Over the past year at EmailOctopus we’ve blogged about our successes; from sending 1 billion emails through to our launches on Product Hunt. Inevitably, though, all startups and small businesses go through tougher times. Times where acquisition slows down and you have a period of slower growth, or even worse, a contraction in revenue or customers.
In the past year, since we went full-time with the business, we’ve had our share of bad weeks and a couple of bad months in there too. Very few businesses don’t have a tough period at some point, so it’s important to identify slow periods so as a business you can focus resources on rescuing those tough weeks and avoiding them becoming a bad month. Here’s how we do it at EmailOctopus.
Monitoring the business
We monitor hundreds of data points when assessing the health of our business, but we’ve always found revenue to be the most important metric. As EmailOctopus becomes more established, the more predictable the business becomes. In the early days acquisition could fluctuate significantly, we’d get excited that ‘growth was up 50%’ this month. Percentages are great vanity metrics, however for most SaaS businesses, including our own, exponential growth is rare.
Through monitoring our revenue and customer growth regularly and carefully, using ChartMogul, we have a solid idea about what makes a ‘normal’ month at EmailOctopus. Our MRR (Monthly Recurring Revenue) growth has now got to the point where it usually fluctuates by just $300 per month or so, assuming we don’t do any huge launches, change our pricing structure or increase our paid advertising spend significantly. Our customer growth also is somewhat predictable. We know that ~20% of leads become trials and around 60% of trials go on to become paying customers — again without any significant change to our traffic or on-site conversion, we can predict how many customers we’re going to acquire with a certain degree of accuracy.
Reacting to a slow month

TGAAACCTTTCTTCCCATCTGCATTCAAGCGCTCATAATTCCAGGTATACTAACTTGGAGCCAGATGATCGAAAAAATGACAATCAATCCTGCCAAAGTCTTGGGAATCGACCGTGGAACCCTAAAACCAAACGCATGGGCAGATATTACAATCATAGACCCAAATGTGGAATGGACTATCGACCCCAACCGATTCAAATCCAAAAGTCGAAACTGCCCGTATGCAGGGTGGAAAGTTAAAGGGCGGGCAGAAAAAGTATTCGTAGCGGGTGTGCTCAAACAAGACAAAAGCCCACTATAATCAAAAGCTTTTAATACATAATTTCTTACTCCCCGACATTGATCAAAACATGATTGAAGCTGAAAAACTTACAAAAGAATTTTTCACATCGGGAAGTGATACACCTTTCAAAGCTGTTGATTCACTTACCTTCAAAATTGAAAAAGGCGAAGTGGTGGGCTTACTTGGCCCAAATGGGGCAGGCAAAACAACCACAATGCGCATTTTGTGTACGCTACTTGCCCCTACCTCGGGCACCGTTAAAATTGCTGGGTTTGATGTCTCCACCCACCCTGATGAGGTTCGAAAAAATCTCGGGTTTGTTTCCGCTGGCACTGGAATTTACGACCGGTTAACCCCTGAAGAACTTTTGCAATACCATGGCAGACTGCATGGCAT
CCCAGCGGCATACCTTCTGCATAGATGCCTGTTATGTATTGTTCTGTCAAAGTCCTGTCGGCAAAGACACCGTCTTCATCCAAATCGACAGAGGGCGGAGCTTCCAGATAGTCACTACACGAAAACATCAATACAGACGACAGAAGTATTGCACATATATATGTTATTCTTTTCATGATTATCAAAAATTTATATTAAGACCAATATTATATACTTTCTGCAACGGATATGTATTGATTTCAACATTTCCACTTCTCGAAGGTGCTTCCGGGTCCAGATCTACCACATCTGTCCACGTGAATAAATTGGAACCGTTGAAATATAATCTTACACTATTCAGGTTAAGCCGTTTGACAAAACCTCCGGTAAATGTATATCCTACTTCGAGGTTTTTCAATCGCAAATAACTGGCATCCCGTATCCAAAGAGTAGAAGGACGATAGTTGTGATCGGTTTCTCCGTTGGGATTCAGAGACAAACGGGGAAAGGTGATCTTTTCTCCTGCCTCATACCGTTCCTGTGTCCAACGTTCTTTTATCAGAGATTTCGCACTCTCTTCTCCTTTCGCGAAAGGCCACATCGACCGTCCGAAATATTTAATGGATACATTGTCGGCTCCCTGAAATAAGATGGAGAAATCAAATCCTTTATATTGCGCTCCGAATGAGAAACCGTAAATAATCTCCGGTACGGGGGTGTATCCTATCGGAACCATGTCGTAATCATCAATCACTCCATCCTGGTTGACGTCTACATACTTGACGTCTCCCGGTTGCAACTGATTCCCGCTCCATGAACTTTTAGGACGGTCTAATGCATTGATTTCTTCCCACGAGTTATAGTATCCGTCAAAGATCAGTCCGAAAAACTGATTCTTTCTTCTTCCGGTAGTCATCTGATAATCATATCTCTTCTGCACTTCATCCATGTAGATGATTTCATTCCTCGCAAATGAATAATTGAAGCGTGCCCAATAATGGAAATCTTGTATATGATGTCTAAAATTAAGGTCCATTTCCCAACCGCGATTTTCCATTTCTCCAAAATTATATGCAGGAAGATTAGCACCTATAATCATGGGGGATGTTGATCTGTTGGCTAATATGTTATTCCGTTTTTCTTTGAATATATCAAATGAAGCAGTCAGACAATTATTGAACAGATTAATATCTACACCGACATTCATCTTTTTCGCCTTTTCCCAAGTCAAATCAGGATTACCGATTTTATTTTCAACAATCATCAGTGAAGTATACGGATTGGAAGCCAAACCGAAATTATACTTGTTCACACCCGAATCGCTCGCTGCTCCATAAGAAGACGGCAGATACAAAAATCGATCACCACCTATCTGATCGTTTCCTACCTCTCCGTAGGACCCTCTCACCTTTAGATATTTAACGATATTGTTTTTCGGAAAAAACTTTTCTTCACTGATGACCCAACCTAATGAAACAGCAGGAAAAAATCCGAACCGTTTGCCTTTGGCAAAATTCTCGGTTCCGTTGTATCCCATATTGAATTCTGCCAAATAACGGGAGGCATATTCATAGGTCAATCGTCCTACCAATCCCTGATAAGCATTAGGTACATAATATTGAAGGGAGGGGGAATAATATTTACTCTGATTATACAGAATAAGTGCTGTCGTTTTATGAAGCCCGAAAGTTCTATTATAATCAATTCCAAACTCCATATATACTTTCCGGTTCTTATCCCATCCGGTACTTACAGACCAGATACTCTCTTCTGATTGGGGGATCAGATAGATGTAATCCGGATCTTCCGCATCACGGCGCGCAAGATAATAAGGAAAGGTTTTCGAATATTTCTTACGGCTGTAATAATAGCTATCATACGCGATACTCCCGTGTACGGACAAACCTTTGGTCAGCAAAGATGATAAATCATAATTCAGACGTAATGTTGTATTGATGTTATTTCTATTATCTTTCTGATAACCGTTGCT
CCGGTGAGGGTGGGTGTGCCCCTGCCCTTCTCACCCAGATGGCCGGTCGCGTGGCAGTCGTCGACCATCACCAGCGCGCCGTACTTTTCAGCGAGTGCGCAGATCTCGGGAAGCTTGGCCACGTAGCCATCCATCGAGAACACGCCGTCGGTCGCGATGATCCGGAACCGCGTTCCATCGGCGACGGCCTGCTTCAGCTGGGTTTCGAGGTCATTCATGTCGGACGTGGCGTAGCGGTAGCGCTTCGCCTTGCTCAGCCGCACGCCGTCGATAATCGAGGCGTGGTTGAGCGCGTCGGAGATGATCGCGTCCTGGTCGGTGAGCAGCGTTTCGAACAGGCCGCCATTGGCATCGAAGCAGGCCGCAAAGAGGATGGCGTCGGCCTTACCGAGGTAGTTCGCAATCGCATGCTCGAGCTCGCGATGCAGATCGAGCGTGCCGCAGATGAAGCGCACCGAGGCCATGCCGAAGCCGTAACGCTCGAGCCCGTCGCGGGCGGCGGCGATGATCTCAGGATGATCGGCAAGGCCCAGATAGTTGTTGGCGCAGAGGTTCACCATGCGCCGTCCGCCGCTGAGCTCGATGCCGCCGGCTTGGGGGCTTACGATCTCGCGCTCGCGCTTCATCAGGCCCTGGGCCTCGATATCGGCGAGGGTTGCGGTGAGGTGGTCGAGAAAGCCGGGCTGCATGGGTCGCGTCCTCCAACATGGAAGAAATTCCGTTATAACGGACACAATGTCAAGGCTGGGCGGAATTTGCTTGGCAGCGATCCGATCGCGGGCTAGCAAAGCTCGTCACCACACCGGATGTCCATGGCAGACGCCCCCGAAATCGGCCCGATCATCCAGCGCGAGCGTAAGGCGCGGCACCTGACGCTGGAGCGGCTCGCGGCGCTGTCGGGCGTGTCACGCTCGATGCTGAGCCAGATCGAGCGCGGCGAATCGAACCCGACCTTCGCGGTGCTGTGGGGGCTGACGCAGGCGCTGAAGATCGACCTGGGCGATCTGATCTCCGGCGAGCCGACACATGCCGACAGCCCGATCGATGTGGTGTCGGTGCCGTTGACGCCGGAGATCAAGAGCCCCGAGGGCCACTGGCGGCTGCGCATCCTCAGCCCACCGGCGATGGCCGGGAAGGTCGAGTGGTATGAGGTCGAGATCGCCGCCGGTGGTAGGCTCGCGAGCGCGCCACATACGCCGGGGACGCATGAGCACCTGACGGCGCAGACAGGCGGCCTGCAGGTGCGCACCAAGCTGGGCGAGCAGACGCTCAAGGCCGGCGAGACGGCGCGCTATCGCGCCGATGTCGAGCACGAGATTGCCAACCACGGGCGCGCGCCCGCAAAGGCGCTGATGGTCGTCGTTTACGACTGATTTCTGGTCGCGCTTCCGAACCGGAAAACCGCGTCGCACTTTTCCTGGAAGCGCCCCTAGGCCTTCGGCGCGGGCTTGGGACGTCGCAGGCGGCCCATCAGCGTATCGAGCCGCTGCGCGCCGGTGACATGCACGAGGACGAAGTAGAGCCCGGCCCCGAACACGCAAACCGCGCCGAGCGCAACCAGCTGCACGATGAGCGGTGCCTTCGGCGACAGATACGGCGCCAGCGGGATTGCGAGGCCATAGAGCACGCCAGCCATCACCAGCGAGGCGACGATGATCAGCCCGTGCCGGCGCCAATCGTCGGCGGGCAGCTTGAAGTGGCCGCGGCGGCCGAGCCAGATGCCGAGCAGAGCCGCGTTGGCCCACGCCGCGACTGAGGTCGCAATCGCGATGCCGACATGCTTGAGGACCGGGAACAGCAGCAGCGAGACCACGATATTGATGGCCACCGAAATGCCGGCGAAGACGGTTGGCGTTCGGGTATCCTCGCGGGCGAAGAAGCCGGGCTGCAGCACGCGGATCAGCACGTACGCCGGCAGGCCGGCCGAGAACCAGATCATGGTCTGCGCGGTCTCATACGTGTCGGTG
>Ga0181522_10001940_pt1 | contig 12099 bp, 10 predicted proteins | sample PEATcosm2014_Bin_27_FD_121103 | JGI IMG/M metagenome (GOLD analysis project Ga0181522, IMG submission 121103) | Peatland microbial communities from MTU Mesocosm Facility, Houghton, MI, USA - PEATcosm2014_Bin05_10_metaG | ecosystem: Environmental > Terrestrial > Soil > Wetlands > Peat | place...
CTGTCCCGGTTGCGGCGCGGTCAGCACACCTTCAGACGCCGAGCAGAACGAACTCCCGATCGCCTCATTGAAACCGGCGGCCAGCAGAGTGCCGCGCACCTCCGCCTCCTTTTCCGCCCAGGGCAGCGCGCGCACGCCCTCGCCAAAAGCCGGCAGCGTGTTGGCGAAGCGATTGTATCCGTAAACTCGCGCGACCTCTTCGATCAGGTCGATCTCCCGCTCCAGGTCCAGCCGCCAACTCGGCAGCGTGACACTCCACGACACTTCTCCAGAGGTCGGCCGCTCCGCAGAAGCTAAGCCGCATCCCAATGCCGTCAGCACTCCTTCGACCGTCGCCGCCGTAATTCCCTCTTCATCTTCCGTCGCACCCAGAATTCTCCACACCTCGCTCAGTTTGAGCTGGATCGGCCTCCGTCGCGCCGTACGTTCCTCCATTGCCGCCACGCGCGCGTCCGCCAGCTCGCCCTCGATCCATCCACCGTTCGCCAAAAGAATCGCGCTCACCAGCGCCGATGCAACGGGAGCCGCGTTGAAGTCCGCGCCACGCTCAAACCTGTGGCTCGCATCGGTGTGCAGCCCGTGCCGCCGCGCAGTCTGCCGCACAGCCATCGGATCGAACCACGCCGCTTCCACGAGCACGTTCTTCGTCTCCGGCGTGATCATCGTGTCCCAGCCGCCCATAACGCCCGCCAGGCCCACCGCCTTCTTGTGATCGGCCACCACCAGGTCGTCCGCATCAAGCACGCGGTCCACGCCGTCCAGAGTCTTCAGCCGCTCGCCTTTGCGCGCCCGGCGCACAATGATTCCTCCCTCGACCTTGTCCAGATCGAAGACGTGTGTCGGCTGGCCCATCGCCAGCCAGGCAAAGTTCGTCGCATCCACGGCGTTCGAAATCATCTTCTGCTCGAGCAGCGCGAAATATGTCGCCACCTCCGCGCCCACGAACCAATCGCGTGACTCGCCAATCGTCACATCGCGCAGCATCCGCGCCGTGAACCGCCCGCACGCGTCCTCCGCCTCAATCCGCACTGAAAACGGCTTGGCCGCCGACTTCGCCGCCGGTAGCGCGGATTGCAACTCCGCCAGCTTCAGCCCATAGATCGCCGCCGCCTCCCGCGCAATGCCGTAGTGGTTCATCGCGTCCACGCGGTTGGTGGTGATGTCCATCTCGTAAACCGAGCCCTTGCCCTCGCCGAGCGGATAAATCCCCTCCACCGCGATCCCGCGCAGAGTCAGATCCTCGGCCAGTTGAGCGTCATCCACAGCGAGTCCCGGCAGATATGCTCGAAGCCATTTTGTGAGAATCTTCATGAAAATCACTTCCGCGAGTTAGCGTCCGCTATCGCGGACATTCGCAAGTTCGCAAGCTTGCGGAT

At EmailOctopus, once we experience a week which seems slow we look to react to it and we run what we call a ‘fire drill’. It’s a term originally used by the team at Secret Escapes when analysing and attempting to resolve bad trading days (as Secret Escapes operate in B2C daily deals their days were where negative trends could be spotted).
A ‘fire drill’ is split into two parts, the first part is finding any issues which may have caused the downturn. At EmailOctopus, the majority of our fire drills resolve around the key question of “Why has revenue growth slowed?” or put simply “Why aren’t we making more money?”!
From the core question we whiteboard out all the factors which may contribute to a slower growth in revenue. These include factors such as churn, whether overall acquisition of leads and trials is down, or whether an issue lies within the paid plans. From each of these factors we draw off questions for us to answer through data analysis, examples of some questions are below:
- If overall lead signup levels are consistent, has the split by source changed? (A larger cohort of FB signups for example could indicate a lower quality of lead)
- Has Churn increased? What was the ARPA (Average revenue per account) of the churned accounts?
The more answers we find, the more questions we have, and it eventually leads to a spider’s web of questions and data which looks something like the below:
As we source the data from Google Analytics, our own database and ChartMogul, more questions inevitably crop up and what started out as a simple 2 question diagram (Has Churn increased? Or have paid plans decreased?) soon becomes a spider web of questions, with each answer leading to only more questions. Like any analytics project, we’ve found that we can spend all day asking the questions as to why site behaviour has changed so we begin the day setting time targets for when we’ll convene and discuss our findings. There’s nothing worse than analysis paralysis.